I was in the United States Air Force from 1979 to 1985 (not an officer or anyone important .. just another enlisted body). There were many "sensitive" career fields in the AF, the one I was in was just another one of them. It involved securing nuclear weaponry .. BIG nukes. Essentially anything that had to do with delivering a nuke, or the warheads themselves .. our job was to keep badguys away from them. That's pretty much it. I wasn't involved in any kind of intelligence gathering, the group I served with was basically just "the guard dogs". One of the few military jobs that require one to be armed everytime they went on duty. If we were on duty, we were carrying loaded M-16's (as well as M203s, M-60s). It was fairly non-eventful in the manner of having to carry out anything dangerous. The TITAN-II silos facinated me to no end. They reminded me of Irwin Allen TV shows like Lost In Space, and Voyage to the Bottom of the Sea, and The Time Tunnel. Even the orginal 1960's Batcave. The racks full of unknown high-tech (for the day) gear. Blinky lights everywhere. Those "aircraft safety covers" (aka Nuke Switches) that I use on my pedals were e.v.e.r.y.w.h.e.r.e. The control panels looked like enormous modular synthesizers. An 80-foot deep "Moog" is what those silos were! A Moog with a nuclear warhead in it. (Geez! Sorry Dr. Moog, I didn't mean to disturb you in your slumber with such a sacriligious notion). In "combat lighting" the lights are dimmed and the control panels POP with activity. In a very ironic sense .. those nuclear silos looked very much like any version of Dr. Frankenstein's Reanimation Lab. Ironic indeed.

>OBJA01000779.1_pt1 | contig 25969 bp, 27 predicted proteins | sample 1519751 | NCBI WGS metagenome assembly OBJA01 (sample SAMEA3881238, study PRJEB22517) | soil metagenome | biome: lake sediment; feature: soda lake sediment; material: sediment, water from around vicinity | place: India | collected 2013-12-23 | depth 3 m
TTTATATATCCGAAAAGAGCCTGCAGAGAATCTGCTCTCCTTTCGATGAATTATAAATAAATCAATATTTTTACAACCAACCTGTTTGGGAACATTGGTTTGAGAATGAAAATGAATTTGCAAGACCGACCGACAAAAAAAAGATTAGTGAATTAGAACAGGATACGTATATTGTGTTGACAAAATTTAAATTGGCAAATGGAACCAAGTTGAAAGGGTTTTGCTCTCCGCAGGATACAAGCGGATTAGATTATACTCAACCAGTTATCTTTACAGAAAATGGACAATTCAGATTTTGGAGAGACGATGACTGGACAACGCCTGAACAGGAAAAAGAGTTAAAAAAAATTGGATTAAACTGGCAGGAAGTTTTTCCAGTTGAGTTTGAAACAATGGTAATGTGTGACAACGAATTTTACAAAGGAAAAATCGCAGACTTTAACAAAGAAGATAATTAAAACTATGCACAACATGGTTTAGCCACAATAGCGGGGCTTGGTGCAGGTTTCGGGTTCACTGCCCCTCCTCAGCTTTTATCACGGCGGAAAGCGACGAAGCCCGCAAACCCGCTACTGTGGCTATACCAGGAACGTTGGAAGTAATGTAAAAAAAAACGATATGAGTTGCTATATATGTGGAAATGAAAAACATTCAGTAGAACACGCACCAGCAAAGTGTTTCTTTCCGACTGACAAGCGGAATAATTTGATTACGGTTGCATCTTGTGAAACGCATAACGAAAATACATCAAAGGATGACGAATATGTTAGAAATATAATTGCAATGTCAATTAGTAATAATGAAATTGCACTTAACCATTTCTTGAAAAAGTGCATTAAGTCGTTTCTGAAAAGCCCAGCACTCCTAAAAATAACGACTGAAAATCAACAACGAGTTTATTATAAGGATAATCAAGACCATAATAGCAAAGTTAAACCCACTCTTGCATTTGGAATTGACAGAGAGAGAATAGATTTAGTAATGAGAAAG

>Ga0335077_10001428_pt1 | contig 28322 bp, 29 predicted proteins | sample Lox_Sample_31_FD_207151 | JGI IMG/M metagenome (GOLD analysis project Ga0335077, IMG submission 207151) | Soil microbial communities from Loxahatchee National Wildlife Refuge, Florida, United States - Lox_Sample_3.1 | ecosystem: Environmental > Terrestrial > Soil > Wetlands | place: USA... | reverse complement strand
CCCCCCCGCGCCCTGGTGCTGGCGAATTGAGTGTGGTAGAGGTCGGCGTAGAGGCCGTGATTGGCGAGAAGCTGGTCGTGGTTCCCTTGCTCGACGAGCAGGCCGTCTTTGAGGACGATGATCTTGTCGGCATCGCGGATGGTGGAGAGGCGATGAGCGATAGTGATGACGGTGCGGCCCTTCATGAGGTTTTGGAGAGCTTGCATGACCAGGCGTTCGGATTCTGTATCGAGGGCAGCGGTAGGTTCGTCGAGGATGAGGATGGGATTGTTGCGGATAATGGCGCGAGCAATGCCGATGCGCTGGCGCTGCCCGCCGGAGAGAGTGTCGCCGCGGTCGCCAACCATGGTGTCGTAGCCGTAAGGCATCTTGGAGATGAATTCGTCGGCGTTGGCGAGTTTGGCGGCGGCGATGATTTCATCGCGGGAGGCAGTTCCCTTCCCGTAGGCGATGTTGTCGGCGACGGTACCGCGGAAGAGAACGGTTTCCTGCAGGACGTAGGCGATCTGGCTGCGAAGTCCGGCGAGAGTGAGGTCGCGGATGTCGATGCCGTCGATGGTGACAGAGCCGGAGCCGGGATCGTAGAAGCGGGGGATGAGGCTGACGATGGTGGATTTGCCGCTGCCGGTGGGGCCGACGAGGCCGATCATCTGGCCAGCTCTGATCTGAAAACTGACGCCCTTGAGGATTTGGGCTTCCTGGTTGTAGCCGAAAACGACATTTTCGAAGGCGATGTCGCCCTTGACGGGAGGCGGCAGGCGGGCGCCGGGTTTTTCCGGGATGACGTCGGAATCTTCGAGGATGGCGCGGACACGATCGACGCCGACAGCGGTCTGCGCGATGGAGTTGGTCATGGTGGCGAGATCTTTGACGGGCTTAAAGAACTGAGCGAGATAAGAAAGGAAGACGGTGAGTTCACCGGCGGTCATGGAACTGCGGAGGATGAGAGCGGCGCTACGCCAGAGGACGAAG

1981 .. met new people, moved new directions. Still no hero.
After a time I ended up taking my job very seriously, even got into a training postition. I made the Olympic Arena Team in 1980, and in 1981 our team did very well at the OA competition at Vandenburg AFB with a score of 98 out of a possible 100 (a record at the time for my career field). My time on the Olympic Arena Team exposed me to some influential people during my enlistment in the Air Force. That exposure led me to some v.e.r.y exciting work after I "got out of the war" (was honorably discharged from the USAF). It involved working for a contracted security provider doing some work for the DOD. Some of it was based on experiments with aerial photography and development of some new equipment for what pop-culturists call "SOCOM" outfits. High-flying days, to be sure. I'll never forget those times. I ended up getting hurt pretty bad when I streamed-in once during a public demonstration (equipment failure) which ended that involvement for me. (Note to those concerned: Since her cancer and mega-chemo Missi doesn't always remember things properly so when she reminisced about my injury and involvement elsewhere it didn't quite come out properly. That thread has been "closed" by the admins so we can't correct the text. I hope that helps.) And we walk on ...